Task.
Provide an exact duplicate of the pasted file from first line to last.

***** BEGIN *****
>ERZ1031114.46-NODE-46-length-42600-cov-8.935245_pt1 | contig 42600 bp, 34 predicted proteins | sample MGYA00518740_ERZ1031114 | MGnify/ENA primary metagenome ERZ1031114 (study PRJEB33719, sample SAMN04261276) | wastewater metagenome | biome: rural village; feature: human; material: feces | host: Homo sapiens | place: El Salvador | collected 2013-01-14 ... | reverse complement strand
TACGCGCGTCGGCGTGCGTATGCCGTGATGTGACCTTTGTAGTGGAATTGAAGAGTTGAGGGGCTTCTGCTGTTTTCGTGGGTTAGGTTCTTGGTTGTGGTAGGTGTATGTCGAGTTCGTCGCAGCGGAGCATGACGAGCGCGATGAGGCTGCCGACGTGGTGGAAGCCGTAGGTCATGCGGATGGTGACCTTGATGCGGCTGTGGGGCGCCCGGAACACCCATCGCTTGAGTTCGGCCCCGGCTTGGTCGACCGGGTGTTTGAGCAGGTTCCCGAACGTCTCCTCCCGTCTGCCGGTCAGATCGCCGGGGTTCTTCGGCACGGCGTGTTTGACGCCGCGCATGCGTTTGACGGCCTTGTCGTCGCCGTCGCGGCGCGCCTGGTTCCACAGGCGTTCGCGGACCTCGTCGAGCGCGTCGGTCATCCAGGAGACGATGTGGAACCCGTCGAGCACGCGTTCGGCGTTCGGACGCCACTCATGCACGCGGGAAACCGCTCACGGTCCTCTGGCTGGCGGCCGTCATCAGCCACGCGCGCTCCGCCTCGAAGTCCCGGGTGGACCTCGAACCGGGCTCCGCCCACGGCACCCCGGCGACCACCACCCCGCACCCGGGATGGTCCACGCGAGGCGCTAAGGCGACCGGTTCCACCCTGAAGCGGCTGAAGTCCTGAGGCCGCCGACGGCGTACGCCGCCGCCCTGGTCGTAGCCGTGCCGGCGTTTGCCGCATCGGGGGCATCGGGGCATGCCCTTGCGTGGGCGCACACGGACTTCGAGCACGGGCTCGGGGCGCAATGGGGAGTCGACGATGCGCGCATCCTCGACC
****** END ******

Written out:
>ERZ1031114.46-NODE-46-length-42600-cov-8.935245_pt1 | contig 42600 bp, 34 predicted proteins | sample MGYA00518740_ERZ1031114 | MGnify/ENA primary metagenome ERZ1031114 (study PRJEB33719, sample SAMN04261276) | wastewater metagenome | biome: rural village; feature: human; material: feces | host: Homo sapiens | place: El Salvador | collected 2013-01-14 ... | reverse complement strand
TACGCGCGTCGGCGTGCGTATGCCGTGATGTGACCTTTGTAGTGGAATTGAAGAGTTGAGGGGCTTCTGCTGTTTTCGTGGGTTAGGTTCTTGGTTGTGGTAGGTGTATGTCGAGTTCGTCGCAGCGGAGCATGACGAGCGCGATGAGGCTGCCGACGTGGTGGAAGCCGTAGGTCATGCGGATGGTGACCTTGATGCGGCTGTGGGGCGCCCGGAACACCCATCGCTTGAGTTCGGCCCCGGCTTGGTCGACCGGGTGTTTGAGCAGGTTCCCGAACGTCTCCTCCCGTCTGCCGGTCAGATCGCCGGGGTTCTTCGGCACGGCGTGTTTGACGCCGCGCATGCGTTTGACGGCCTTGTCGTCGCCGTCGCGGCGCGCCTGGTTCCACAGGCGTTCGCGGACCTCGTCGAGCGCGTCGGTCATCCAGGAGACGATGTGGAACCCGTCGAGCACGCGTTCGGCGTTCGGACGCCACTCATGCACGCGGGAAACCGCTCACGGTCCTCTGGCTGGCGGCCGTCATCAGCCACGCGCGCTCCGCCTCGAAGTCCCGGGTGGACCTCGAACCGGGCTCCGCCCACGGCACCCCGGCGACCACCACCCCGCACCCGGGATGGTCCACGCGAGGCGCTAAGGCGACCGGTTCCACCCTGAAGCGGCTGAAGTCCTGAGGCCGCCGACGGCGTACGCCGCCGCCCTGGTCGTAGCCGTGCCGGCGTTTGCCGCATCGGGGGCATCGGGGCATGCCCTTGCGTGGGCGCACACGGACTTCGAGCACGGGCTCGGGGCGCAATGGGGAGTCGACGATGCGCGCATCCTCGACC